Ronald Takaki's Iron Cages: Race and Culture in 19th-Century America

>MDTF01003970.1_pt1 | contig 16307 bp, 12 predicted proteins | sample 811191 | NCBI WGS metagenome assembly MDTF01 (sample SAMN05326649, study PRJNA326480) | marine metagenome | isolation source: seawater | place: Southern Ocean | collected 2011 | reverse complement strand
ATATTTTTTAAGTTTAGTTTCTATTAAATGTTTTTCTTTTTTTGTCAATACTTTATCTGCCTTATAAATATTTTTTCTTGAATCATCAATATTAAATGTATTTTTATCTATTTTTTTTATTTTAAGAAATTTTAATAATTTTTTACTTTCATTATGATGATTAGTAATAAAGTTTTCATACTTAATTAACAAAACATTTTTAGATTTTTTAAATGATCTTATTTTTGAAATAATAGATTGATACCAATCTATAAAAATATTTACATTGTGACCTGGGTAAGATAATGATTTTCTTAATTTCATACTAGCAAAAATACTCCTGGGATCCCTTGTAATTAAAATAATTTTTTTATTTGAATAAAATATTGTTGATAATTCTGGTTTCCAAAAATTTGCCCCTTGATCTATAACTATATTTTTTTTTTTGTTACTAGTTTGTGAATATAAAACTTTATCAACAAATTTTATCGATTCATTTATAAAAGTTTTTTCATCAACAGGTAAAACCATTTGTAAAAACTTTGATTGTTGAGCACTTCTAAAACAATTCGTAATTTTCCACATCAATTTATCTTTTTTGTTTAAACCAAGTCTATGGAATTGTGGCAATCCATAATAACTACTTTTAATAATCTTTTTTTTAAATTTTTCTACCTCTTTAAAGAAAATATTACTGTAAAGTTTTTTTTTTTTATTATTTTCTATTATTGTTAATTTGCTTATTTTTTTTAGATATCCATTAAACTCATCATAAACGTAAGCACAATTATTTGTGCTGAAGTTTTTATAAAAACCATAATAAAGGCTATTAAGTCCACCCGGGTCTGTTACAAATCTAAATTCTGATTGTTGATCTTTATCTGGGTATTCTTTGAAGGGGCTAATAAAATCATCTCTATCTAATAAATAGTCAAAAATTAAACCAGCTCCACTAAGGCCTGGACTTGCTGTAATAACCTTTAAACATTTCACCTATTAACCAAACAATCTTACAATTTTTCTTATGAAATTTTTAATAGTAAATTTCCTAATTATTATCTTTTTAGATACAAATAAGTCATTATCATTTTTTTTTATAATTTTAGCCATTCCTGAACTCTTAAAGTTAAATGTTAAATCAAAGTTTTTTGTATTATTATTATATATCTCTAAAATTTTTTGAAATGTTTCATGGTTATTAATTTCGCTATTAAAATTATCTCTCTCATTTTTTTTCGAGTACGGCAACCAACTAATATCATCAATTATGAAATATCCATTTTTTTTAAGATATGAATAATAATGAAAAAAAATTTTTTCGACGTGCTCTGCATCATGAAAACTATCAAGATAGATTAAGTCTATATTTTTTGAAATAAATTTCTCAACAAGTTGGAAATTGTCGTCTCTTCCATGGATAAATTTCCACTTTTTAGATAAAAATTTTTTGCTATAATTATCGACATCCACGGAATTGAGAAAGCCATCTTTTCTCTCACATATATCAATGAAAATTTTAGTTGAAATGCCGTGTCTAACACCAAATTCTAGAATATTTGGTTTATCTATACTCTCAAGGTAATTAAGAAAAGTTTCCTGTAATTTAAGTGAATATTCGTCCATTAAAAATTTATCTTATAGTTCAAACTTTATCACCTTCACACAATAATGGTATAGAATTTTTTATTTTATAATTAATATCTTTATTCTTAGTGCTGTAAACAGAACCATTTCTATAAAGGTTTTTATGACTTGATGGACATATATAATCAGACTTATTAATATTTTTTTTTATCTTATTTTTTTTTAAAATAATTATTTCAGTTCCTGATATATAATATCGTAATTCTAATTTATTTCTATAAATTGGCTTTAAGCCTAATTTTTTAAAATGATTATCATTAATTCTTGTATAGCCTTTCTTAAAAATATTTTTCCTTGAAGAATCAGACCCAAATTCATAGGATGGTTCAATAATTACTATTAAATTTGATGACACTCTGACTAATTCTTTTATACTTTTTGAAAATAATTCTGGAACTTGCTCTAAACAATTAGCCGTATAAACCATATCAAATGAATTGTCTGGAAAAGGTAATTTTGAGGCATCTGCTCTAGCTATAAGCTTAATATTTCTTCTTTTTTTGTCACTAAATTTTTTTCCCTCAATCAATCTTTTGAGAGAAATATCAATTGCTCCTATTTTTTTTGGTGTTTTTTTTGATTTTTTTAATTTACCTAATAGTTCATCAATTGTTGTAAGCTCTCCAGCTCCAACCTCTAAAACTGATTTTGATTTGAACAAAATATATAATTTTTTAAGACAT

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Ronald Takaki's Iron Cages: Race and Culture in 19th-Century America After America declared its independence from British rule, the founding fathers faced a conundrum: How to build and maintain a successful republican government that was ultimately dependent upon the passions and character of its people. Their solution was to propose the construction of what historians have called "iron cages," which were ideological devices intended to deter the corruption and folly that might consume a free people, and instead promoterational and virtuous American citizens. Ronald Takaki expands upon this concept in his historical analysis, Iron Cages: Race and Culture in 19th-Century America, explaining that these constructs functioned specifically to separate the white man from blacks and Native Americans, who were believed to be devoid of the civility required to build a democratic nation. As patriot leaders attempted to resolve the exclusiveness of American identity to Anglo-Saxon peoples, rhetoric and reality merged to form ideology: In a land where "all men are created equal," race was constructed as a justification for why all men would not be treated equal. Takaki's book illustrates how literature came to play a vital role in the creation and reification of these racial ideologies. He states that, "What white men in power thought and did mightily affected what everyone thought and did." Americans viewed the founding fathers as interpreters of both law and society. These same men, whom Takaki names "culture makers," not only shouldered the task of explaining society, but were also instrumental in its conception. Takaki explainsthat their ideas were disseminated, and American mores were subsequently shaped through writing. Hi... ... middle of paper ... ... finds America imprisoned behind a fourth "iron cage," that which acts as an amalgamation of the republican, the corporate and the demonic. He explains that, "Like the republicans of the American Revolution, we continue to insist on our right of and capacity for being self-governing individuals. But we find ourselves again under the rule of a king - an authority exterior to the self. This time, however, we cannot as easily identify the king and declare our independence." Despite the prejudice, hate and violence that seem to be so deeply entrenched in America's multiracial culture and history of imperialism, Takaki does offer us hope. Just as literature has the power to construct racial systems, so it also has the power to refute and transcend them… The pen is in our hands. Works Consulted: Takaki, Ronald. Iron Cages: Race and Culture in 19th-Century America

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